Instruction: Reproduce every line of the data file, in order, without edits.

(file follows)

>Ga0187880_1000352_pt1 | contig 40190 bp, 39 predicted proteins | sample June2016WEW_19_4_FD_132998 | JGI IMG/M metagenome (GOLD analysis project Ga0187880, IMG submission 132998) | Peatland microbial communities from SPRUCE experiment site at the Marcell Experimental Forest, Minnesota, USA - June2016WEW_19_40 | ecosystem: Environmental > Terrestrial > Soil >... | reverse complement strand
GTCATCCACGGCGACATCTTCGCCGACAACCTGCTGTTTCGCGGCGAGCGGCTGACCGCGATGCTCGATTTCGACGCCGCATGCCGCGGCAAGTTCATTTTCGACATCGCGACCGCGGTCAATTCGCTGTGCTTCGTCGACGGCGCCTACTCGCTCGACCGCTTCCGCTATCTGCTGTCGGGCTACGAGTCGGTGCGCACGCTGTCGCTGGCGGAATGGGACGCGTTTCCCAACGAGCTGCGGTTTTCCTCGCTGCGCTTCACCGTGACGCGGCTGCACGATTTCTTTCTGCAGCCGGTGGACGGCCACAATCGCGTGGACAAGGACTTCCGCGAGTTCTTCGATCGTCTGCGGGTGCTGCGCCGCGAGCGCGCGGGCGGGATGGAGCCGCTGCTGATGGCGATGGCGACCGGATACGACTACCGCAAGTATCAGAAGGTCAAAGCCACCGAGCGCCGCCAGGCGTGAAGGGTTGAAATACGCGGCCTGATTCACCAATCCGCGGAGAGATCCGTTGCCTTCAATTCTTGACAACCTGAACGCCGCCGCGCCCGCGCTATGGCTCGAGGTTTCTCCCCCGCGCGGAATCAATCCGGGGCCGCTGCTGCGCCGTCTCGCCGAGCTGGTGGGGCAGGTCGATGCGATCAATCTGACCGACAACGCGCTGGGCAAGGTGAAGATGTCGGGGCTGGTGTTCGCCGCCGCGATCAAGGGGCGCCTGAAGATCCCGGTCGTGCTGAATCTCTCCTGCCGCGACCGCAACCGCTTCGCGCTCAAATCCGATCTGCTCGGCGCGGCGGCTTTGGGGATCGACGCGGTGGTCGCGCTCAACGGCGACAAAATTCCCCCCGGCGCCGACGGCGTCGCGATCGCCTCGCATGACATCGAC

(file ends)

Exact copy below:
>Ga0187880_1000352_pt1 | contig 40190 bp, 39 predicted proteins | sample June2016WEW_19_4_FD_132998 | JGI IMG/M metagenome (GOLD analysis project Ga0187880, IMG submission 132998) | Peatland microbial communities from SPRUCE experiment site at the Marcell Experimental Forest, Minnesota, USA - June2016WEW_19_40 | ecosystem: Environmental > Terrestrial > Soil >... | reverse complement strand
GTCATCCACGGCGACATCTTCGCCGACAACCTGCTGTTTCGCGGCGAGCGGCTGACCGCGATGCTCGATTTCGACGCCGCATGCCGCGGCAAGTTCATTTTCGACATCGCGACCGCGGTCAATTCGCTGTGCTTCGTCGACGGCGCCTACTCGCTCGACCGCTTCCGCTATCTGCTGTCGGGCTACGAGTCGGTGCGCACGCTGTCGCTGGCGGAATGGGACGCGTTTCCCAACGAGCTGCGGTTTTCCTCGCTGCGCTTCACCGTGACGCGGCTGCACGATTTCTTTCTGCAGCCGGTGGACGGCCACAATCGCGTGGACAAGGACTTCCGCGAGTTCTTCGATCGTCTGCGGGTGCTGCGCCGCGAGCGCGCGGGCGGGATGGAGCCGCTGCTGATGGCGATGGCGACCGGATACGACTACCGCAAGTATCAGAAGGTCAAAGCCACCGAGCGCCGCCAGGCGTGAAGGGTTGAAATACGCGGCCTGATTCACCAATCCGCGGAGAGATCCGTTGCCTTCAATTCTTGACAACCTGAACGCCGCCGCGCCCGCGCTATGGCTCGAGGTTTCTCCCCCGCGCGGAATCAATCCGGGGCCGCTGCTGCGCCGTCTCGCCGAGCTGGTGGGGCAGGTCGATGCGATCAATCTGACCGACAACGCGCTGGGCAAGGTGAAGATGTCGGGGCTGGTGTTCGCCGCCGCGATCAAGGGGCGCCTGAAGATCCCGGTCGTGCTGAATCTCTCCTGCCGCGACCGCAACCGCTTCGCGCTCAAATCCGATCTGCTCGGCGCGGCGGCTTTGGGGATCGACGCGGTGGTCGCGCTCAACGGCGACAAAATTCCCCCCGGCGCCGACGGCGTCGCGATCGCCTCGCATGACATCGAC